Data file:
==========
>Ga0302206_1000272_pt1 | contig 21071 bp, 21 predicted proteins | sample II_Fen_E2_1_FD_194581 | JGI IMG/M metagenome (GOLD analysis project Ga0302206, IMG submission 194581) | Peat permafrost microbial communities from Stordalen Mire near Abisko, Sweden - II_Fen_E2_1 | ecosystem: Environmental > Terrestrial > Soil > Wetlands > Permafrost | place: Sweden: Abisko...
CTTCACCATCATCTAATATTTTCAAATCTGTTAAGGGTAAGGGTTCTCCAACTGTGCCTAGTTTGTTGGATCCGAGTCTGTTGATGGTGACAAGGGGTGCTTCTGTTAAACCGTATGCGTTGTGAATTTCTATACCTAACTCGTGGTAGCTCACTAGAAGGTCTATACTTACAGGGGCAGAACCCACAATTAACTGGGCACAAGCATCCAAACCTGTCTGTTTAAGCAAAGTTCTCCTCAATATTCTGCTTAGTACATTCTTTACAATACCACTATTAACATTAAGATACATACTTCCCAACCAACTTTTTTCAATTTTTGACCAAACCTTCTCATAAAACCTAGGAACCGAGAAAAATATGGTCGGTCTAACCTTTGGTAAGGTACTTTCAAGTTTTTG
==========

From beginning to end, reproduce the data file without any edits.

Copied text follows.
>Ga0302206_1000272_pt1 | contig 21071 bp, 21 predicted proteins | sample II_Fen_E2_1_FD_194581 | JGI IMG/M metagenome (GOLD analysis project Ga0302206, IMG submission 194581) | Peat permafrost microbial communities from Stordalen Mire near Abisko, Sweden - II_Fen_E2_1 | ecosystem: Environmental > Terrestrial > Soil > Wetlands > Permafrost | place: Sweden: Abisko...
CTTCACCATCATCTAATATTTTCAAATCTGTTAAGGGTAAGGGTTCTCCAACTGTGCCTAGTTTGTTGGATCCGAGTCTGTTGATGGTGACAAGGGGTGCTTCTGTTAAACCGTATGCGTTGTGAATTTCTATACCTAACTCGTGGTAGCTCACTAGAAGGTCTATACTTACAGGGGCAGAACCCACAATTAACTGGGCACAAGCATCCAAACCTGTCTGTTTAAGCAAAGTTCTCCTCAATATTCTGCTTAGTACATTCTTTACAATACCACTATTAACATTAAGATACATACTTCCCAACCAACTTTTTTCAATTTTTGACCAAACCTTCTCATAAAACCTAGGAACCGAGAAAAATATGGTCGGTCTAACCTTTGGTAAGGTACTTTCAAGTTTTTG